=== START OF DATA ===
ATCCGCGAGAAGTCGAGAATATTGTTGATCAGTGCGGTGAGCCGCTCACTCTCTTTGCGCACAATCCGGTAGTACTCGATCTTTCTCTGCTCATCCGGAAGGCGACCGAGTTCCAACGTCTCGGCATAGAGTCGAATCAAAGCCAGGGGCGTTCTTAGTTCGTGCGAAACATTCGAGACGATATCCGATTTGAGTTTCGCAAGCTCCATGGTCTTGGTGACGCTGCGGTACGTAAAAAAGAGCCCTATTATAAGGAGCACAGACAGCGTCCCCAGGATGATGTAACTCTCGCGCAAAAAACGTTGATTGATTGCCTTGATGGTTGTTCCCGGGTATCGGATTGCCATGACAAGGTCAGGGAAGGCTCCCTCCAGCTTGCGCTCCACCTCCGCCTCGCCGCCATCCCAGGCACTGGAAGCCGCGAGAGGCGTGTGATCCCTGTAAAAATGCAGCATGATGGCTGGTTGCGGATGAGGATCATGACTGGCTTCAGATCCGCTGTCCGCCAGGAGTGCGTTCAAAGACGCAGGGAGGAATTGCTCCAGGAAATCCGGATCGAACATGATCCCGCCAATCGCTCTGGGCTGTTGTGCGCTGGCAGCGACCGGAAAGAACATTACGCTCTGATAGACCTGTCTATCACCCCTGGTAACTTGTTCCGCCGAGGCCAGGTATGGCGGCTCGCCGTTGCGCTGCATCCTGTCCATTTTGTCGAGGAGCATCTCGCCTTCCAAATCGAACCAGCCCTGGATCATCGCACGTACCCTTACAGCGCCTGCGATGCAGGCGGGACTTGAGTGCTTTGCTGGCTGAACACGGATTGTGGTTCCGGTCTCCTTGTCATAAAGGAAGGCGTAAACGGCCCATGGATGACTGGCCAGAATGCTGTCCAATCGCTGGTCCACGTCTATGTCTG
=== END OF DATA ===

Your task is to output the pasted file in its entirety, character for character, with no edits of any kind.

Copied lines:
ATCCGCGAGAAGTCGAGAATATTGTTGATCAGTGCGGTGAGCCGCTCACTCTCTTTGCGCACAATCCGGTAGTACTCGATCTTTCTCTGCTCATCCGGAAGGCGACCGAGTTCCAACGTCTCGGCATAGAGTCGAATCAAAGCCAGGGGCGTTCTTAGTTCGTGCGAAACATTCGAGACGATATCCGATTTGAGTTTCGCAAGCTCCATGGTCTTGGTGACGCTGCGGTACGTAAAAAAGAGCCCTATTATAAGGAGCACAGACAGCGTCCCCAGGATGATGTAACTCTCGCGCAAAAAACGTTGATTGATTGCCTTGATGGTTGTTCCCGGGTATCGGATTGCCATGACAAGGTCAGGGAAGGCTCCCTCCAGCTTGCGCTCCACCTCCGCCTCGCCGCCATCCCAGGCACTGGAAGCCGCGAGAGGCGTGTGATCCCTGTAAAAATGCAGCATGATGGCTGGTTGCGGATGAGGATCATGACTGGCTTCAGATCCGCTGTCCGCCAGGAGTGCGTTCAAAGACGCAGGGAGGAATTGCTCCAGGAAATCCGGATCGAACATGATCCCGCCAATCGCTCTGGGCTGTTGTGCGCTGGCAGCGACCGGAAAGAACATTACGCTCTGATAGACCTGTCTATCACCCCTGGTAACTTGTTCCGCCGAGGCCAGGTATGGCGGCTCGCCGTTGCGCTGCATCCTGTCCATTTTGTCGAGGAGCATCTCGCCTTCCAAATCGAACCAGCCCTGGATCATCGCACGTACCCTTACAGCGCCTGCGATGCAGGCGGGACTTGAGTGCTTTGCTGGCTGAACACGGATTGTGGTTCCGGTCTCCTTGTCATAAAGGAAGGCGTAAACGGCCCATGGATGACTGGCCAGAATGCTGTCCAATCGCTGGTCCACGTCTATGTCTG